Pain, pain go away: New tools improve students’ vaccine experience in Ontario schools

Photo of Anna Taddio
U of T's Anna Taddio, an internationally recognized expert in children’s experience of pain, helped develop and implement a new system to allay students' fear of needles that was tested in 10 Niagara Region schools (photo by Chris Sorensen)

Researchers at the University of Toronto and The Hospital for Sick Children (SickKids) have teamed up with educators, public health practitioners and Grade 7 students in Ontario to develop and implement a new way to deliver school-based vaccine programs.

The result is the CARD system (Comfort, Ask, Relax, Distract), an evidence-based approach that can be implemented as an in-class game to help students better prepare for vaccination clinics, thereby improving their experiences.

The researchers’ findings, based on a controlled clinical trial involving 10 Niagara Region schools, were published today as a collection of studies in a special open source edition of Paediatrics & Child Health, the official journal of the Canadian Paediatric Society.  

“Vaccine hesitancy has been identified as a major threat to global health,” says Anna Taddio, who is the lead author of most of the studies and is a researcher at U of T’s Leslie Dan Faculty of Pharmacy. “While school-based programs are an efficient way to deliver vaccines that help protect youth and prevent the spread of illness, many youth have negative experiences due to fear of injection-related pain.

“Fear of pain and needles, compounded by negative experiences, can lead to vaccine refusal and even a longer term reluctance to fully engage health care services throughout life.”

The CARD System allows students to select the coping strategies they want to use during their vaccination by selecting a letter of the CARD system. On vaccination day, nurses explicitly ask students about their level of fear and what “CARDs they want to play” and support them in their choices. For example, students may wish to focus on category “A” and ask to be vaccinated in a private place, or “D” and bring an electronic device to serve as a distraction.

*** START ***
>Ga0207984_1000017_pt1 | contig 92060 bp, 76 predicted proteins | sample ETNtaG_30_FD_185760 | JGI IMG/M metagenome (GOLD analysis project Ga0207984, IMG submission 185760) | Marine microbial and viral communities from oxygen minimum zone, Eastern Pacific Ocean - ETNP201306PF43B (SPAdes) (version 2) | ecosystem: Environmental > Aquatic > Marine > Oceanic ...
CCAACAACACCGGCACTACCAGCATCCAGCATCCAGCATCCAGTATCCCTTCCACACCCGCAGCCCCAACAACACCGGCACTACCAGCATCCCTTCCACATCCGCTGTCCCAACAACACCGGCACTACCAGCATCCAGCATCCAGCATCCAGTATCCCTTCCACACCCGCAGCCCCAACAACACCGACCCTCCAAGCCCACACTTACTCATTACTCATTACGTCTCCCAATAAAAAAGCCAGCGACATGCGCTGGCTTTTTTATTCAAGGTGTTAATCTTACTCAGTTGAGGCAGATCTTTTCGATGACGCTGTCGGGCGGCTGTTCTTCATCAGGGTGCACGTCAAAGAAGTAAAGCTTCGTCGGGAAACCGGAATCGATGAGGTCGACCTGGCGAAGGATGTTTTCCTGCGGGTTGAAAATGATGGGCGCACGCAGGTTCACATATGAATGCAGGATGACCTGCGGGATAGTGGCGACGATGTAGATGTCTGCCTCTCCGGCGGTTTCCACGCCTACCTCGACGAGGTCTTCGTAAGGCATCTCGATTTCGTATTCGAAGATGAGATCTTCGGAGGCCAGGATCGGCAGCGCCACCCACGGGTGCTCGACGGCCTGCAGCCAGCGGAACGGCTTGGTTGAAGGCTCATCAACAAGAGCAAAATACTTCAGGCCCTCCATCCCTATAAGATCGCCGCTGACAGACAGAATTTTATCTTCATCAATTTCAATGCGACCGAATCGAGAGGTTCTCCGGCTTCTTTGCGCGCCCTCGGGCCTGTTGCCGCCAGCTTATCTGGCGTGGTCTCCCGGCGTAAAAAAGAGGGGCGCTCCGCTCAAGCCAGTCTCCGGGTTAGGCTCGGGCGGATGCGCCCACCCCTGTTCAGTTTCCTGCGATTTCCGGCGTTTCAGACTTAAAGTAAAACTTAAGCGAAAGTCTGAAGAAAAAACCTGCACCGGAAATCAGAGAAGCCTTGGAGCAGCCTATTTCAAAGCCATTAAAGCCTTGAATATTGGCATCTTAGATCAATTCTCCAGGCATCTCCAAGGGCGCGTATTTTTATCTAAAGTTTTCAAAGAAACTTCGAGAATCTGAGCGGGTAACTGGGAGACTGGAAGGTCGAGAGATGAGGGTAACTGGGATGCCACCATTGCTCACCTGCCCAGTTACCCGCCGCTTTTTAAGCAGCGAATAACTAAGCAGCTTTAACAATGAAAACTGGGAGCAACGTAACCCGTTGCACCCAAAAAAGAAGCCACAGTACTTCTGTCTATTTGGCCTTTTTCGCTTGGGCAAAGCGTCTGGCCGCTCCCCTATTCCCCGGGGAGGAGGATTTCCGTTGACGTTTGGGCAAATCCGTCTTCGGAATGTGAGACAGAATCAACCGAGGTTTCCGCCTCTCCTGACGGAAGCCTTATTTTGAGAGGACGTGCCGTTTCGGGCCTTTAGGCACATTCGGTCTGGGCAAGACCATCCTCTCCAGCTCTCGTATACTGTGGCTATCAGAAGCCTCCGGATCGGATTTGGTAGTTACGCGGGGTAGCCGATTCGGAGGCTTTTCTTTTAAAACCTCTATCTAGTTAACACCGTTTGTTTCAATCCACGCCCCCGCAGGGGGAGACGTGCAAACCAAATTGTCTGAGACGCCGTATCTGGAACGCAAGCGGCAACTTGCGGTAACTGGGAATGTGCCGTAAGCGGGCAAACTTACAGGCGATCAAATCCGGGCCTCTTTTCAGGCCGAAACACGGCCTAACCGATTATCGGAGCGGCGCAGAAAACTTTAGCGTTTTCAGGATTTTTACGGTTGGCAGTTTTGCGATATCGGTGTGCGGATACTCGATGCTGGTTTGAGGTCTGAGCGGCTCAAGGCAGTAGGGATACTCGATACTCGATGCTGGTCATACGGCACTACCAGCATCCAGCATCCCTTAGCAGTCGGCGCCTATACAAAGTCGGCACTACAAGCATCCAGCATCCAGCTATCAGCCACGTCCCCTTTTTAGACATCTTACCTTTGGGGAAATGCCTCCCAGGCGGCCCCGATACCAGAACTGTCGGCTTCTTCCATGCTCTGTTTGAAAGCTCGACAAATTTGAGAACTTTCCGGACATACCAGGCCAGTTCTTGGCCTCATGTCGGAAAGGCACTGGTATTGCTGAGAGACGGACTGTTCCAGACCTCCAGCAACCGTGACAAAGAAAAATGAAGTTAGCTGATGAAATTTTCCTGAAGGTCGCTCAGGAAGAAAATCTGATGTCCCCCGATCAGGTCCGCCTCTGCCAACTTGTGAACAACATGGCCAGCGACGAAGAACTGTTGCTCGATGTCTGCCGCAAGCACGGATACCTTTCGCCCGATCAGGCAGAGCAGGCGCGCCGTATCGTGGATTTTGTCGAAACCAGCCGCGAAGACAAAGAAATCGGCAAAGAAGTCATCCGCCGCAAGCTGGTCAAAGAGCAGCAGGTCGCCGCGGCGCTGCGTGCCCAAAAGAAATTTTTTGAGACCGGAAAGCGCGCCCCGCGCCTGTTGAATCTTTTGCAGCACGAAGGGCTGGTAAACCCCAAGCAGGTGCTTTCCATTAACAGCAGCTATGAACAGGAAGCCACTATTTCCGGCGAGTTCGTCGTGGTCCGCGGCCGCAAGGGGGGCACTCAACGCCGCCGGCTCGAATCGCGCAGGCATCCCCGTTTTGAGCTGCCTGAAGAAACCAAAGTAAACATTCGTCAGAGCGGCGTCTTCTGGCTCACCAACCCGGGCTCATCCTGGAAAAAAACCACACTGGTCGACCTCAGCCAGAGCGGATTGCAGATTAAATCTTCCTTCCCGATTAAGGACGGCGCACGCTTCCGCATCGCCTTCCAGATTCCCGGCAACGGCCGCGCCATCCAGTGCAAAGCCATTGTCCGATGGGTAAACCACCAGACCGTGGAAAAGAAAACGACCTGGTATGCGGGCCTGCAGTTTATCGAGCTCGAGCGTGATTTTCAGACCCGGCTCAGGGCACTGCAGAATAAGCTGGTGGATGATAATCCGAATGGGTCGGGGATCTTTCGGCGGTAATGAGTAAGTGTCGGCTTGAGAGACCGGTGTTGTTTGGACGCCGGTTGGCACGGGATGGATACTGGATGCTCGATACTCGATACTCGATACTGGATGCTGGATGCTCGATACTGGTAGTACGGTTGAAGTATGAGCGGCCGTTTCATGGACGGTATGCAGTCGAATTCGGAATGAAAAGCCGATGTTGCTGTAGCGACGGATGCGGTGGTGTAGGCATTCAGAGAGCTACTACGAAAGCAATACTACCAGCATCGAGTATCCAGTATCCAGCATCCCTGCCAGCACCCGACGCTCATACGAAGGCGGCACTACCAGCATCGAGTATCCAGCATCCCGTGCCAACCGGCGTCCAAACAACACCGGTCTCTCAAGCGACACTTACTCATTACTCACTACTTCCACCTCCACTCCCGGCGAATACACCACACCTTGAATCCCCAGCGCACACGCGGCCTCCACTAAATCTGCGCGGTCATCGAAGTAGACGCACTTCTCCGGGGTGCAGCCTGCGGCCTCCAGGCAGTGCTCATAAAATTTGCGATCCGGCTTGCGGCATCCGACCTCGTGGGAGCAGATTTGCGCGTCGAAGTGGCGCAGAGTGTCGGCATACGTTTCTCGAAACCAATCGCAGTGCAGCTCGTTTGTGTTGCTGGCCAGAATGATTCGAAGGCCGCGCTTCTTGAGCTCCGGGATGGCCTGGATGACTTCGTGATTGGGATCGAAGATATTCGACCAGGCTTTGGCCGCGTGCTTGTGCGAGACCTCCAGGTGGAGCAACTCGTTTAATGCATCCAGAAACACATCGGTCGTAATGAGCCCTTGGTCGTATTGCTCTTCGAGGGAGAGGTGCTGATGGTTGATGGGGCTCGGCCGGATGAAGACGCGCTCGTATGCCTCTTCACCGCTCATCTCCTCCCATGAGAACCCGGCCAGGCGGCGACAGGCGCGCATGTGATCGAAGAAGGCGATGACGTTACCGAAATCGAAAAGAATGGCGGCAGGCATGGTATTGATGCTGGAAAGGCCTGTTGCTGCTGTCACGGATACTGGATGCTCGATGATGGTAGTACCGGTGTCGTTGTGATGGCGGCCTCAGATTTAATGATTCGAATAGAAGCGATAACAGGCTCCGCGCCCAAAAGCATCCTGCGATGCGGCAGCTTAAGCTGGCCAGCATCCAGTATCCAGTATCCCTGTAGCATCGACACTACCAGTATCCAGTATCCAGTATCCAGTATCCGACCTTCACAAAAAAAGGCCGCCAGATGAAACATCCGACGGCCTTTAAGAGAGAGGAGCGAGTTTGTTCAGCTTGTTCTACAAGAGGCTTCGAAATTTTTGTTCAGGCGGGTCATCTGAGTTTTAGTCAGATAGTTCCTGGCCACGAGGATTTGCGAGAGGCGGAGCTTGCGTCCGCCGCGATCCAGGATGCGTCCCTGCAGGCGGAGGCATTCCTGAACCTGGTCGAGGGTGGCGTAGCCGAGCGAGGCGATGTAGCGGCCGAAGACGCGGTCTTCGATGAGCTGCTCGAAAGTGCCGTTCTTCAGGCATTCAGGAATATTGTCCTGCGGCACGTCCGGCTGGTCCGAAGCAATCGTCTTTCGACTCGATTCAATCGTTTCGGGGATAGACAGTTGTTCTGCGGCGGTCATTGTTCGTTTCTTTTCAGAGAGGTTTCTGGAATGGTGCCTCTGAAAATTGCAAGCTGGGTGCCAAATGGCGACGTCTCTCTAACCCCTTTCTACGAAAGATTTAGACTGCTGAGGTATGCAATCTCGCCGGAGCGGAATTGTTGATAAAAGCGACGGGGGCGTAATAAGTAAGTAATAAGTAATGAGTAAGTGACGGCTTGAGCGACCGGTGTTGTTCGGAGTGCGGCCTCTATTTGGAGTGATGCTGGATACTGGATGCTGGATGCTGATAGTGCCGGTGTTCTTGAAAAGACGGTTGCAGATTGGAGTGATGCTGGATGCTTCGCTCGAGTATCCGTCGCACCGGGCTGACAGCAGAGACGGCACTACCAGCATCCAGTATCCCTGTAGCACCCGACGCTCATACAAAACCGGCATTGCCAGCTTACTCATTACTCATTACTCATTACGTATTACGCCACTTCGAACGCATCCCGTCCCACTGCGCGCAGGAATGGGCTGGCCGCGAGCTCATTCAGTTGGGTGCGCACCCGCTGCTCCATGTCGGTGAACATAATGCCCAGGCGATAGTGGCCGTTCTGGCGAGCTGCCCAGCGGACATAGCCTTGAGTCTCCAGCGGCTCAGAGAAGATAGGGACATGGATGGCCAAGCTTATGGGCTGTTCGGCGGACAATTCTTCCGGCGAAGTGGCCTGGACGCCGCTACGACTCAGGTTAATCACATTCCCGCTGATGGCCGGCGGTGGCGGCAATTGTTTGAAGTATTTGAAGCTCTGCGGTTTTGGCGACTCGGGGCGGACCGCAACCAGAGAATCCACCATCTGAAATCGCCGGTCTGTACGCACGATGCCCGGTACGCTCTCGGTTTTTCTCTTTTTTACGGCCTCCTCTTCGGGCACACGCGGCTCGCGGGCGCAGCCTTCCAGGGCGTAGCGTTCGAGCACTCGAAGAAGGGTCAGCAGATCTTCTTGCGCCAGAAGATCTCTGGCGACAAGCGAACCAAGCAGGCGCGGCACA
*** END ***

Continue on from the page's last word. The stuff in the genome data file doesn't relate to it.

The results of the clinical trial in Niagara Region showed students’ symptoms improved and increased use of the CARD tools. Students, educators and public health nurses involved were pleased with the approach and wanted to continue with CARD beyond the study. Niagara Region has since implemented the CARD system across all schools in their area.

“CARD is the first knowledge translation tool to integrate all that is known about pain, fear and fainting mitigation into a simple, low-cost, appealing training approach for youth,” says Taddio, who is also a senior associate scientist at SickKids and an internationally recognized expert in children’s experience of pain

Those involved with the project say involving youth in the design and development of CARD was crucial because it allowed the tools to be developed based on students’ needs and preferences. “The CARD system is a very intuitive and intentional approach to immunization that enhances the student immunization experience,” says Leslie Alderman, who focuses on vaccine-preventable diseases at Niagara Region Public Health and is a member of the team that oversaw the pilot project.

Earlier this year, the World Health Organization identified vaccine hesitancy as one of 10 threats to global health alongside climate change, antimicrobial resistance and Ebola. Taddio believes that acknowledging barriers to vaccination, like fear and pain, and then designing approaches to address these barriers should help improve vaccine hesitancy over time. For example, talking to students about needles and their fears did not make them more scared or not want to get immunized, according to Taddio.

The pilot implementation project also demonstrated a reduction in fear and dizziness, and resulted in fewer children coming back to the clinic after their vaccination with associated symptoms.

However, the pilot did not show an uptake in vaccinations by students.

“This is not entirely surprising,” says Taddio. “CARD represents a major change in how we deliver school-based vaccines and it will take some time before we can start to measure the impact of CARD on vaccination rates. But it’s also important to point out that we didn’t see a decline in vaccination rates, either.”

The CARD system is now available for use by educators, public health practitioners, students and families at The project received support from the Canadian Institutes of Health Research.


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